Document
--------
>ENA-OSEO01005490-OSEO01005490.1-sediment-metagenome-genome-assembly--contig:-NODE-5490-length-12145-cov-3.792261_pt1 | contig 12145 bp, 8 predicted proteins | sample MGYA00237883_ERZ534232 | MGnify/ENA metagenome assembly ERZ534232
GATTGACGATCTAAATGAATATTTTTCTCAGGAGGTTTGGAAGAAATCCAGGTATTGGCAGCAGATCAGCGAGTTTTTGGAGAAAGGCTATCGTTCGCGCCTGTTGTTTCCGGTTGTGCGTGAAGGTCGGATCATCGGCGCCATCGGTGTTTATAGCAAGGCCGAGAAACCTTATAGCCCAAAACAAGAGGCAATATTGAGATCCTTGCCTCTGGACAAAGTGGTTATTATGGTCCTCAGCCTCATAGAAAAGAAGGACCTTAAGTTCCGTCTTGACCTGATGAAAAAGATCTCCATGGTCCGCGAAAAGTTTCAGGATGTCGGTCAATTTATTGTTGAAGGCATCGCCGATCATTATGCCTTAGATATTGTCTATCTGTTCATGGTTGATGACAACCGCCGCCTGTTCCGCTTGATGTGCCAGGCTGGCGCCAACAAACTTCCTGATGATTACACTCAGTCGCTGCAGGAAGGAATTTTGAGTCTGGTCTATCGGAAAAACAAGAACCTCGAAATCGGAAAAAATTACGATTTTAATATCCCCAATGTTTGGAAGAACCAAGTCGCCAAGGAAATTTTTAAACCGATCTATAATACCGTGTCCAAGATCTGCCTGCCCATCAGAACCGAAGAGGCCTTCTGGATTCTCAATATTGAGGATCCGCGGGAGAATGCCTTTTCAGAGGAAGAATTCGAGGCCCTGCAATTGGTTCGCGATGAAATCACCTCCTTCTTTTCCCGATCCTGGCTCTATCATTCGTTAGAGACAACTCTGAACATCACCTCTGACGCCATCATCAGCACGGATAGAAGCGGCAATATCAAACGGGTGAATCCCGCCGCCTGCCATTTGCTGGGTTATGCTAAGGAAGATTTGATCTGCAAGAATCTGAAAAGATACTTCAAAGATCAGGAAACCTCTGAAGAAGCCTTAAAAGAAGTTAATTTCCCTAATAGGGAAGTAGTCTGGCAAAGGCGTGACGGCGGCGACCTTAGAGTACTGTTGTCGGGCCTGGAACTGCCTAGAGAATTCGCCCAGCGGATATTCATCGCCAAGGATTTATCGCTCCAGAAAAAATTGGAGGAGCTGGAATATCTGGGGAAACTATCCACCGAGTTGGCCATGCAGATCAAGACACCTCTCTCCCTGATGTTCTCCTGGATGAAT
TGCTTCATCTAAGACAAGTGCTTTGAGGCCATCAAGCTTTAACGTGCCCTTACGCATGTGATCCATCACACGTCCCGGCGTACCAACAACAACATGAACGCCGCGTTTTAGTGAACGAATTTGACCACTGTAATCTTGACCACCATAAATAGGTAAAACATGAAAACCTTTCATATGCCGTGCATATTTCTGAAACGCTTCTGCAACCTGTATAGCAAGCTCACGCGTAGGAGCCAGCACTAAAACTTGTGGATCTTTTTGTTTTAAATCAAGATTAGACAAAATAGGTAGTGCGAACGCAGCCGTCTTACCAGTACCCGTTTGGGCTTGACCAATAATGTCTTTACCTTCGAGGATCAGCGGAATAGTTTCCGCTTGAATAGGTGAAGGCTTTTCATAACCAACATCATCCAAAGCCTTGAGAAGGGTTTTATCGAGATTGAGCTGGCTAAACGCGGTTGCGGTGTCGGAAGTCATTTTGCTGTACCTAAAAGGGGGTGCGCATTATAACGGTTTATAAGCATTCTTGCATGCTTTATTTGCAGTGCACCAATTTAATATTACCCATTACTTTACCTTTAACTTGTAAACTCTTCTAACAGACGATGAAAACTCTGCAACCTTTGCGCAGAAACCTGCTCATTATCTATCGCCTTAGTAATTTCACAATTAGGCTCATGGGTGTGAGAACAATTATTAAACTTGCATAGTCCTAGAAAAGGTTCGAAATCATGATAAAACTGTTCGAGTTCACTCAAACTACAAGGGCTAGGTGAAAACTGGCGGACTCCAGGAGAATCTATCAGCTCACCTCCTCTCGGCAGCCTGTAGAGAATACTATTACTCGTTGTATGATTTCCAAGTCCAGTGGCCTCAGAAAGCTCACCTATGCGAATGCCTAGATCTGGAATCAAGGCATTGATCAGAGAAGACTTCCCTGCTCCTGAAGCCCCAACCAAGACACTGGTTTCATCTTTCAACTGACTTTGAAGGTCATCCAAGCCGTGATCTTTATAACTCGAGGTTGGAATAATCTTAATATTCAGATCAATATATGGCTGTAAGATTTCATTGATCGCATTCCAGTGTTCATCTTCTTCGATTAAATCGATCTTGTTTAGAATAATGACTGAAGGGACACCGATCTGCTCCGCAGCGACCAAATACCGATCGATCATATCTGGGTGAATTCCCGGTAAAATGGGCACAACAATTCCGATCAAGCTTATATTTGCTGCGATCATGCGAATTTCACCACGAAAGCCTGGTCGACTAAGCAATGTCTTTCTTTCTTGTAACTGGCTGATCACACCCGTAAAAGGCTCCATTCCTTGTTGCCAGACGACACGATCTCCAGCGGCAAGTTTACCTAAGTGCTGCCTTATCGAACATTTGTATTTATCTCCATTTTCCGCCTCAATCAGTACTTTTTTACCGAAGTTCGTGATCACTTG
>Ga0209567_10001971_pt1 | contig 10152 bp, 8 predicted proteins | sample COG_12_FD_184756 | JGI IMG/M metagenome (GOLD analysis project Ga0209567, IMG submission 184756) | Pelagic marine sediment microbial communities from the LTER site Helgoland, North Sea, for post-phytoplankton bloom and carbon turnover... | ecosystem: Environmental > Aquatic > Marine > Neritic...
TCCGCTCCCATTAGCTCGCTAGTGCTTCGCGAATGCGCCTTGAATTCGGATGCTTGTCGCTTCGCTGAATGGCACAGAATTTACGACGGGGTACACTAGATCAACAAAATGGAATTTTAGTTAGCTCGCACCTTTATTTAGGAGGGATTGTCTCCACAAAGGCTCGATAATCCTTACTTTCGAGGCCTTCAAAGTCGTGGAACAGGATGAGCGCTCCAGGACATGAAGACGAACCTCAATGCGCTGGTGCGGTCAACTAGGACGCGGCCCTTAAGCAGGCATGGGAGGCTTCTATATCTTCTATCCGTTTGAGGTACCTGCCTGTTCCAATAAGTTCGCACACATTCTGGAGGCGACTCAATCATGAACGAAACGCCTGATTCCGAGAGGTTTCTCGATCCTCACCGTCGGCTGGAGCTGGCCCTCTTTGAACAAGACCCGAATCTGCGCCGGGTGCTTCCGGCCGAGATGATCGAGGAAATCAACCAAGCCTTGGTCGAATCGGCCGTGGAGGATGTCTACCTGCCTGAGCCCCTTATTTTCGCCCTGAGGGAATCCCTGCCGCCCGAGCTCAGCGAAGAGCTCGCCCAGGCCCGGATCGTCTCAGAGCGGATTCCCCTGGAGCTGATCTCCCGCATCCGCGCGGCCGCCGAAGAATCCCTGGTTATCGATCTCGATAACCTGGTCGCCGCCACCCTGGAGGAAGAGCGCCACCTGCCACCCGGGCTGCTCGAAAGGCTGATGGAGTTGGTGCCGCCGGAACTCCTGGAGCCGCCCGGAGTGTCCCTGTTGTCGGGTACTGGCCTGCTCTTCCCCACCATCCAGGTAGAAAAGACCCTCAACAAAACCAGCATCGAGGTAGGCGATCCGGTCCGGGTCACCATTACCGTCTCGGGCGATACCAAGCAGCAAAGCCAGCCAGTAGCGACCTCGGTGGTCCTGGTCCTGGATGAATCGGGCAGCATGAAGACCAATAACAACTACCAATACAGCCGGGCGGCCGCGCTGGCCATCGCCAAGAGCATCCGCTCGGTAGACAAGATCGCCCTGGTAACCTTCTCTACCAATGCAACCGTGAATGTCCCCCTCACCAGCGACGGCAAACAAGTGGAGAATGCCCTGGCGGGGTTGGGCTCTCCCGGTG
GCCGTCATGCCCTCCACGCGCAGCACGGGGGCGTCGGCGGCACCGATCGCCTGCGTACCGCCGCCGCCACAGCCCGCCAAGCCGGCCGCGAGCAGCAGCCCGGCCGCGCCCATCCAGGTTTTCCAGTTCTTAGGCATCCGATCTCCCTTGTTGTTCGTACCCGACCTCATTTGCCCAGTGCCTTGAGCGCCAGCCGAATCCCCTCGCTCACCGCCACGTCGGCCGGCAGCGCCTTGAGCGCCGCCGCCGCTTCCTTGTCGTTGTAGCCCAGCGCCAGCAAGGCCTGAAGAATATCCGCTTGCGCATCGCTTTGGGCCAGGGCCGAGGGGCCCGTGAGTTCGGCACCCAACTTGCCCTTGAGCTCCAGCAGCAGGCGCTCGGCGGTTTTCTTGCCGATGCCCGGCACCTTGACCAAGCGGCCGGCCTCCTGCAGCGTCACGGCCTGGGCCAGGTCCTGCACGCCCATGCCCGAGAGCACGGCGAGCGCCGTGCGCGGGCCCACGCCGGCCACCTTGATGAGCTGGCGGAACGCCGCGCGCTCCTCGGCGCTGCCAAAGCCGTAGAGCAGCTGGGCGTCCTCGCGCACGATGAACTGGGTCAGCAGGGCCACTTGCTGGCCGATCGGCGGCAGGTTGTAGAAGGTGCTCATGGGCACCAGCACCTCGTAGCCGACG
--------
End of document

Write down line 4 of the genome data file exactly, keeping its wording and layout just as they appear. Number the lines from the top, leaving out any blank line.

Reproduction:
>Ga0209567_10001971_pt1 | contig 10152 bp, 8 predicted proteins | sample COG_12_FD_184756 | JGI IMG/M metagenome (GOLD analysis project Ga0209567, IMG submission 184756) | Pelagic marine sediment microbial communities from the LTER site Helgoland, North Sea, for post-phytoplankton bloom and carbon turnover... | ecosystem: Environmental > Aquatic > Marine > Neritic...